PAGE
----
Interview: Professor Mike McGuirk on How Brandwatch For Students is Used in His Classroom
By Olivia SwainSep 6
Published September 14th 2015
When legendary Jamaican sprinter Usain Bolt crossed the finish line at Icahn Stadium in New York, nobody could deny his win.
He ran 100 meters in 9.72 seconds, outpacing Asafa Powell for the world record. Bolt now ranked first.
In a competitive world, rankings aim to provide a reliable way to measure one’s talent and effort against another’s. They congratulate leaders and offer motivation to those behind.
Yet the measurements supporting rankings are not always as simple as the clock timing Bolt’s 100 meter sprint – consider Google’s PageRank, named after one of Google’s founders, Larry Page.
Their entire business was essentially founded on providing a reliable way of determining which websites were the most relevant.
Yet quantifying something as human as relevancy is no simple task – that’s why we still have to scroll down a few pages every now and then.
Today, we’ve published The Social Indices.
There cannot be a set rule for measuring human interactions.
As such, The Social Indices required certain judgement calls: How do you weight a mention on Twitter against a mention on Facebook? Blogs? Forums?
How valuable is a reply, as compared to a retweet?
While there are effective ways at answering these questions, there will always be some level of personal judgement – it takes human judgement to evaluate a human interaction.
The Social Indices measures a brand’s performance on social media across five key criteria: Social Visibility, General Visibility, Net Sentiment, Reach Growth, and Engagement and Content.
Recognizing that not every organization’s goals are the same, each score aims to capture a unique aspect of a brand’s online presence.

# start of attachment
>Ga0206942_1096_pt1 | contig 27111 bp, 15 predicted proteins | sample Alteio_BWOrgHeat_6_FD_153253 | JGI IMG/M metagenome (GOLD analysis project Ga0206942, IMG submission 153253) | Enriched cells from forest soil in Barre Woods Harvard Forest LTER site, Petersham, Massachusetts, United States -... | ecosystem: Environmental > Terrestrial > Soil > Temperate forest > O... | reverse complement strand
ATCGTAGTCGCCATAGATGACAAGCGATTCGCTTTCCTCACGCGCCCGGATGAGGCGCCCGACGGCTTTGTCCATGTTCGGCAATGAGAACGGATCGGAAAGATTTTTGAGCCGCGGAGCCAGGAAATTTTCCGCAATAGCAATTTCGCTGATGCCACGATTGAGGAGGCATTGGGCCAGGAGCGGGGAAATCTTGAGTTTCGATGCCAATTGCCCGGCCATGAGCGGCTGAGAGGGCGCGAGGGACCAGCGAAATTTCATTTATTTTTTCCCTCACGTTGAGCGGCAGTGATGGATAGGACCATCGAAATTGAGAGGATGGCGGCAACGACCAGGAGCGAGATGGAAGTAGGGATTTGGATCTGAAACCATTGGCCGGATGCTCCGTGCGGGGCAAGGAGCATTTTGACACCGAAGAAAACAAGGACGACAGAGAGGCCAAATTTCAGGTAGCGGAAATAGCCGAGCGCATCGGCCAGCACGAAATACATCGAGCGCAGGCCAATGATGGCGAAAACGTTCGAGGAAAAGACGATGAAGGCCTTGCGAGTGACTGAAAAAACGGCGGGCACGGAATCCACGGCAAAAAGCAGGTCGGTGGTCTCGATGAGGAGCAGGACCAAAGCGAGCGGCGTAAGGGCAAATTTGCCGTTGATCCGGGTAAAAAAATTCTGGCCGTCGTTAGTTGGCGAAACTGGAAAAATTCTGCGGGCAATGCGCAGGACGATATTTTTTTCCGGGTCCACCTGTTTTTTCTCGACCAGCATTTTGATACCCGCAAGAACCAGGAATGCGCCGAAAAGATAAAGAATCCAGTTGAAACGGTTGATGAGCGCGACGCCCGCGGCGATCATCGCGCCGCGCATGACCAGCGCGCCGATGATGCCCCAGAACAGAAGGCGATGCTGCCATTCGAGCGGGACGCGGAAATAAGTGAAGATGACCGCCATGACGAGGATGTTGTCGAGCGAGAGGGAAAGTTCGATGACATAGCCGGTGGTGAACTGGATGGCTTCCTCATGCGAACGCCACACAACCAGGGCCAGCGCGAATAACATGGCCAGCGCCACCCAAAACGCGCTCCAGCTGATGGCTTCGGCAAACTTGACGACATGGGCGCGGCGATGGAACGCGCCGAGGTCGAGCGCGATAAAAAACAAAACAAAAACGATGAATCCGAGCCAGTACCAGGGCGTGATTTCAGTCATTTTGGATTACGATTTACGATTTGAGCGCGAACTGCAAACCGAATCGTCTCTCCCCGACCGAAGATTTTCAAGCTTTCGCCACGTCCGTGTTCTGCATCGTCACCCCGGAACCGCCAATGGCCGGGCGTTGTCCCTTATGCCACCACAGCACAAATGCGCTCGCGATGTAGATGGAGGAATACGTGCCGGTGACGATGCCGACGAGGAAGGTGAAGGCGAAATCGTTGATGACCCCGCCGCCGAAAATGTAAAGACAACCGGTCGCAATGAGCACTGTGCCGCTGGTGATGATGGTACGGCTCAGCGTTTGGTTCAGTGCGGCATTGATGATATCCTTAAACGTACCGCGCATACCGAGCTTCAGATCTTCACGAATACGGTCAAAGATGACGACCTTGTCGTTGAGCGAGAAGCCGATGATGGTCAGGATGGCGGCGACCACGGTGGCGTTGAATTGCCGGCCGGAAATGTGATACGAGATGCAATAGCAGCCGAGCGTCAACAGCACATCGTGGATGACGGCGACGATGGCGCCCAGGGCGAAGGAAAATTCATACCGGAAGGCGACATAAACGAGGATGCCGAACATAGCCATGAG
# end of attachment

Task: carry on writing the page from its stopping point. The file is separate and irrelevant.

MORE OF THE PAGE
While the overall score is ultimately a sum of the five components, brand’s can decide for themselves how to value each criteria.
There’s a certain level of hesitation and well-deserved skepticism around any social media index.
While there are a number of social media indices out there, many seem to be based on measurements such as total volume of conversation or engagement ratios.
For rankings based on either shaky measurements or on a single criteria such as engagement ratio, the connection between a brand’s score and their genuine performance seems dubious.
Quantifying something such as how well a brand connects with online audiences is an incredibly difficult task.
Our current index is only the beginning.
Every quarter we’ll be updating the scores, adding new industries and more brands.
We’ll continuously review our algorithms, identifying ways to fine tune the measurements as we set out to be the Usain Bolt of social indices, providing businesses with the most reliable rankings from which to understand their industry.
View The Social Indices here.